Baltimore's Western Police District, the part of town where 25-year-old Freddie Gray was fatally injured following his arrest in April and where the subsequent protests and violence were centered, has seen nearly as many murders so far this year as it did in all of 2014. Of the 95 homicides so far this year, 28 have occurred in the 22 days since the Monday when riots spread throughout West Baltimore. Is there some sort of causal relationship between the surge in violent crime and the recent civic unrest? We don't know. But we can say for certain that the city's tepid response to it is directly related to a post-Freddie Gray crisis in leadership. This is just as much a time to rally the city as the aftermath of the riot was, but instead we're getting finger-pointing, resignation and shopworn promises.
The Fraternal Order of Police and other law enforcement groups are blaming the crime surge on poor morale among the ranks as a result of State's Attorney Marilyn Mosby's decision to criminally charge the six officers involved in Freddie Gray's death. The local NAACP is shooting back at the FOP, saying its criticism of Ms. Mosby and Mayor Stephanie Rawlings-Blake is "borderline racist." As if the FOP would not defend its members no matter who was in charge of the city. The police sent some top commanders to walk the streets of the Western District and to observe that the people who live there actually care about the killings in their community just as much as the police do. Imagine! And Mayor Rawlings-Blake, who had been relatively silent about the crime spree, assured us that it "will not be tolerated" and that "every available resource will be utilized to make our community safer." Had it not been before?
Give the mayor some credit, she skipped the International Council of Shopping Centers convention this week in Las Vegas to stick around town. But there's a difference between being present and having a presence. The most prominent voices so far in discussing the recent rise in violence have come from those representatives of the police force who say officers are being timid in performing their duties for fear that they, too, could find themselves prosecuted. That kind of talk demands a forceful response. If it's true — and we hope it is not for the vast majority of cops — the mayor and police commissioner need to make clear to the rank and file and the watching public that good police work does not require brutal tactics. And if it's not true, the mayor needs to defend the city's hard-working police from the self-inflicted slander that they're sitting back and letting the violence continue.
What we've gotten instead is a shrug: "People have said, 'Well, it's because morale is down,' or, 'It's because the officers were charged,'" the mayor said Monday. "We don't know that."
Into that vacuum, unhelpful voices are chiming in. Disappointingly, the NAACP is among them. Though we are happy to see the group attempting to rally the community through a "Stop the violence 'By any Means Necessary'" event, its letter to FOP President Gene Ryan struck a racially divisive tone at a time when the city can't afford division of any kind.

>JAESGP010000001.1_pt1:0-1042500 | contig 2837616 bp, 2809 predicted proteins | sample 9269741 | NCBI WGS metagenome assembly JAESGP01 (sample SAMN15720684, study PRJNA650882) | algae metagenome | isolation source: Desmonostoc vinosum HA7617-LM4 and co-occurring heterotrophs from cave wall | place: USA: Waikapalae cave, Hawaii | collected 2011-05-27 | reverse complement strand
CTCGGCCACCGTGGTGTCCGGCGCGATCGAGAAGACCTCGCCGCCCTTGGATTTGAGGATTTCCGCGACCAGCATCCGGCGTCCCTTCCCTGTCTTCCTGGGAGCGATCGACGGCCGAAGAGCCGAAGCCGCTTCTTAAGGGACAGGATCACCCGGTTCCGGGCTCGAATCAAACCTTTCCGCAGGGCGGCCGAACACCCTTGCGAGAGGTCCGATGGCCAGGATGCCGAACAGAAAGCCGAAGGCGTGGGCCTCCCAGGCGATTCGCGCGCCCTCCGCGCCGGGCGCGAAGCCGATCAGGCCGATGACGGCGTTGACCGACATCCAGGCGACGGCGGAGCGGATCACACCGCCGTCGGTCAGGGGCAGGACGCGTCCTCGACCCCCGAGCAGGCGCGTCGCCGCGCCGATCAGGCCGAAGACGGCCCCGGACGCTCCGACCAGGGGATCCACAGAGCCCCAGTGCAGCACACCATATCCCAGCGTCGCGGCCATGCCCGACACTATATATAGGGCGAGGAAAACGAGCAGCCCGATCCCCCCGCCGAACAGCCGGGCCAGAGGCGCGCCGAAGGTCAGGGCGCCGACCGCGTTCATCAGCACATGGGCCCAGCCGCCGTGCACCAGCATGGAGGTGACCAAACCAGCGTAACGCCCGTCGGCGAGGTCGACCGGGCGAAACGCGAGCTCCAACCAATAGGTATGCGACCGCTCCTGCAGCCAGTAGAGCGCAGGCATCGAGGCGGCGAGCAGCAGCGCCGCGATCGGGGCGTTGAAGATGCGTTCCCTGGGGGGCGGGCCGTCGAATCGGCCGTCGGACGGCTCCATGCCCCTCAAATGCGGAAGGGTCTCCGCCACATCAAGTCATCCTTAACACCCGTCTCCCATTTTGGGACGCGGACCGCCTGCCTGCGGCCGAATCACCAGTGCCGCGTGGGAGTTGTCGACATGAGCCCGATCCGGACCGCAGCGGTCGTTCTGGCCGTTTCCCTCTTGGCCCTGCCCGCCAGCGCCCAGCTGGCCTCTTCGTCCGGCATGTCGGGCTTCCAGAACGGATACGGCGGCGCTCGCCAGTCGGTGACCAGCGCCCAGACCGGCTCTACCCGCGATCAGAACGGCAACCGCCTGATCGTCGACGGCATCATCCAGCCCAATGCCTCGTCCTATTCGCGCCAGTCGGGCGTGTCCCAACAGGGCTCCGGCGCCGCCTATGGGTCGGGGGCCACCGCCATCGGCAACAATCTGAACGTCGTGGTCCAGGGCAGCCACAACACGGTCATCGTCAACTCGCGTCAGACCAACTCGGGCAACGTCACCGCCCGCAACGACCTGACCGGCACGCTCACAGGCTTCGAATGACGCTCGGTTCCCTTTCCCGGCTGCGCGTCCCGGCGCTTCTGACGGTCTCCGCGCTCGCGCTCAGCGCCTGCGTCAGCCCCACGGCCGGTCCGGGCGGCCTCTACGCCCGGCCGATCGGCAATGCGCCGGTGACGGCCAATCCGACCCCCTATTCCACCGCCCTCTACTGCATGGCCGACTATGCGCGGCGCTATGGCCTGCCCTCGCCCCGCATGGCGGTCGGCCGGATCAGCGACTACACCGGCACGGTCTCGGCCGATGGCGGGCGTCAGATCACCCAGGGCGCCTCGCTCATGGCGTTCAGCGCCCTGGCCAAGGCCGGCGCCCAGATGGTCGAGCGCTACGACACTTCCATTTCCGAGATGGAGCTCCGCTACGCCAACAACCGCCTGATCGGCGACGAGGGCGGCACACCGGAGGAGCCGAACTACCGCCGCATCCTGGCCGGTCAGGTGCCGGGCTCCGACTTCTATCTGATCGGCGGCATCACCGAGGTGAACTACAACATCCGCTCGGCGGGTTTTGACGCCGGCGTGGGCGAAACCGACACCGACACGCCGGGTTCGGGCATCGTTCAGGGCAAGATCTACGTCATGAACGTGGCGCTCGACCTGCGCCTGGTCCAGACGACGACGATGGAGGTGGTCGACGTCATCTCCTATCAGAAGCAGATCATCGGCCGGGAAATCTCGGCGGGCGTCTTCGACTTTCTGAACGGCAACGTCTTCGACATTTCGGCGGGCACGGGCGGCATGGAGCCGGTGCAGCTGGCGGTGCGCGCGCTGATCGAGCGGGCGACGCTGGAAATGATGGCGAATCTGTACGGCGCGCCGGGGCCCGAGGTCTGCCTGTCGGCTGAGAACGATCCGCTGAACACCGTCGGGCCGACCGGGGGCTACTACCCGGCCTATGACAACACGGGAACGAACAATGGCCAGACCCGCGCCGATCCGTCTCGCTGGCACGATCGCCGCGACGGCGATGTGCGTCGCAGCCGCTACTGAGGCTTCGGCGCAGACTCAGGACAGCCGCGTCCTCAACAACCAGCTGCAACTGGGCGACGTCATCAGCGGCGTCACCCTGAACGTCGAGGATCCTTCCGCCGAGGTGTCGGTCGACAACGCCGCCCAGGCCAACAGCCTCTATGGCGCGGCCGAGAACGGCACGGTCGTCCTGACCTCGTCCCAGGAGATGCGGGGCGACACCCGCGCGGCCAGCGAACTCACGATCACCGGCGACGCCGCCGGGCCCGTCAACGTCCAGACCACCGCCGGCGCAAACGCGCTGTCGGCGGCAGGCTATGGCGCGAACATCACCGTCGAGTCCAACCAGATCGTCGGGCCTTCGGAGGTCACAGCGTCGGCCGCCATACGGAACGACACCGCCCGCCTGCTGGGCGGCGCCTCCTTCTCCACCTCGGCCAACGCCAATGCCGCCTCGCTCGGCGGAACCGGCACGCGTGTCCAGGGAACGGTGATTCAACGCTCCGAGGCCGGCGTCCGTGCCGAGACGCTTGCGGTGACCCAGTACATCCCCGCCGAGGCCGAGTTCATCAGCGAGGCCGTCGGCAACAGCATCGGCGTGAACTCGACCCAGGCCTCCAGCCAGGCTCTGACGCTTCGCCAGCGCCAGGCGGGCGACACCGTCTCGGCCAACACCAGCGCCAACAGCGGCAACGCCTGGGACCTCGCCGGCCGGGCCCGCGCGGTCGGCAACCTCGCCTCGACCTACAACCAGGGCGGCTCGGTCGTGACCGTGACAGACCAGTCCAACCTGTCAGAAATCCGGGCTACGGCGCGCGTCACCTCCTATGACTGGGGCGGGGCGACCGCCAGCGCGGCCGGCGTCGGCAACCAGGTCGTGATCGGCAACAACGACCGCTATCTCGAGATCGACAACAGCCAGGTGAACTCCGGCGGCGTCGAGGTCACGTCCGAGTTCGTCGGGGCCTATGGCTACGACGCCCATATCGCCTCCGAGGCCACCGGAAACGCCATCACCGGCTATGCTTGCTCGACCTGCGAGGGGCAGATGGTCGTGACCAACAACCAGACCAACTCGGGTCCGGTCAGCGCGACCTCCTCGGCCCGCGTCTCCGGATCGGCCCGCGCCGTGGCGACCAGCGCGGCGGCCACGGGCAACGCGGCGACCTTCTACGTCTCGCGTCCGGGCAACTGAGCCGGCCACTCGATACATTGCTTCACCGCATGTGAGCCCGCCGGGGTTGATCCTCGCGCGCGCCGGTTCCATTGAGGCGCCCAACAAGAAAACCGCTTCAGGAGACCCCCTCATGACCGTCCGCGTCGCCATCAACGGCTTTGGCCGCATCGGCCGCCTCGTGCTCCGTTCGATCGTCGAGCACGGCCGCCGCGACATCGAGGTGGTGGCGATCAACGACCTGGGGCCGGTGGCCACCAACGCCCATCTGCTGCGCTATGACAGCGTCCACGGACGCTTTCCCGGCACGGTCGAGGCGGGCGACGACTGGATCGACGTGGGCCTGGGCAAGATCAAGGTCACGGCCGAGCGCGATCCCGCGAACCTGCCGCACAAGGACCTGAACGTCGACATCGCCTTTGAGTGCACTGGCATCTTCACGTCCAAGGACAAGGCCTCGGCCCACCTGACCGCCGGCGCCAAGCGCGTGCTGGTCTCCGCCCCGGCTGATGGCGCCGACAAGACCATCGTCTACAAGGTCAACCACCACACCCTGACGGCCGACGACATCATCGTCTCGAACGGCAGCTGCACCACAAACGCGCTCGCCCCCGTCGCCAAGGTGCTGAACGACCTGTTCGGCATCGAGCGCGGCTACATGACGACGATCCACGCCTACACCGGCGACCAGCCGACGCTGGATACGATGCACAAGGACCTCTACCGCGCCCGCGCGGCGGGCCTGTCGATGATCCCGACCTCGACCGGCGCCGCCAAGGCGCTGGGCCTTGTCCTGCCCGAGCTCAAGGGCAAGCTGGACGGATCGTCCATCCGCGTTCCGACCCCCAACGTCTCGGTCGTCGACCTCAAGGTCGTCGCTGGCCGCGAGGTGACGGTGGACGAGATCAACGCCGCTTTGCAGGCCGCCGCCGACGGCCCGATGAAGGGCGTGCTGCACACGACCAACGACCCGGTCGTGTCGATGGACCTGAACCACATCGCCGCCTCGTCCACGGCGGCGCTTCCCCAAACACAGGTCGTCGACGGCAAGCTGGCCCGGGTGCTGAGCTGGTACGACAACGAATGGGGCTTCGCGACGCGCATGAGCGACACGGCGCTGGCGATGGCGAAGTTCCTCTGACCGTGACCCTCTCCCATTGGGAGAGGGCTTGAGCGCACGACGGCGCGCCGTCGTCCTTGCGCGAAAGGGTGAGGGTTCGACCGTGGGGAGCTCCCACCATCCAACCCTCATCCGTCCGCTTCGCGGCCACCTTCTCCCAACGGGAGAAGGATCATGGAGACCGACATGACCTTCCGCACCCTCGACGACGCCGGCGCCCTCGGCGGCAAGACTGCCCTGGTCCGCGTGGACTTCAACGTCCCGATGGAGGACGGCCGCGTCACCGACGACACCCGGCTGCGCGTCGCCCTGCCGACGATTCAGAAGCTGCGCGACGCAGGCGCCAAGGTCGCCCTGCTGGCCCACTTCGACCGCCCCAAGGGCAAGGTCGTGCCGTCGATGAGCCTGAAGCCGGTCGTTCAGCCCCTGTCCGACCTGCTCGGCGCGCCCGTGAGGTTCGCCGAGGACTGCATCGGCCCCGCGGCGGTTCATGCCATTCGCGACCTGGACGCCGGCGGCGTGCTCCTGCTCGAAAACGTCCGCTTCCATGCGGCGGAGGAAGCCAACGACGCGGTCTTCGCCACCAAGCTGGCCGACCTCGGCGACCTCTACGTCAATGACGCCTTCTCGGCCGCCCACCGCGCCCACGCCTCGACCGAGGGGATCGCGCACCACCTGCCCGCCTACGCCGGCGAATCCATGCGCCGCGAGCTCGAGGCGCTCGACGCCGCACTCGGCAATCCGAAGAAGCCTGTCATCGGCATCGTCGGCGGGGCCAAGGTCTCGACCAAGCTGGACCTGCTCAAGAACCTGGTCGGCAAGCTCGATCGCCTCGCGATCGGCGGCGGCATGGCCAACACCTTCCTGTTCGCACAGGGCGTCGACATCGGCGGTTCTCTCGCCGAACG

We are thankful to those like Munir Bahar, a community activist and a founder of the 300 Men March, who are seeking grassroots solutions to the violence. Such efforts are crucial, but they are no substitute for strong municipal leadership. We need a strong vision for the path forward after Freddie Gray's death revealed the city's deep wounds. What we have is the mayor's vague #OneBaltimore campaign, which is fleshed out in all of two sentences of explanation on the city's website: "In the wake of the recent painful events that occurred in Baltimore City, One Baltimore was established to assist residents in need. Through collaborative efforts, leaders and community organizations are teaming up together to strengthen neighborhoods and restore damaged businesses and homes."
Ms. Rawlings-Blake has hired marketing executive Michael Cryor — the same person who helped design then-Mayor Martin O'Malley's Believe campaign a decade ago — and he said it is clear that the community is demanding "dramatic and non-trivial change in the direction of the community." But what the initiative consists of so far appears to be an effort to channel donations into doing somewhat more of things we are already doing — summer jobs for youth and enhanced recreational opportunities — plus establishing a task force to figure out the rest.
We realize there are no easy answers to the injustices and inequities exposed by Freddie Gray's death, but that doesn't excuse the mayor and other leaders from providing strong direction now to address the clear and present threat of violence that faces his neighborhood and others throughout the city.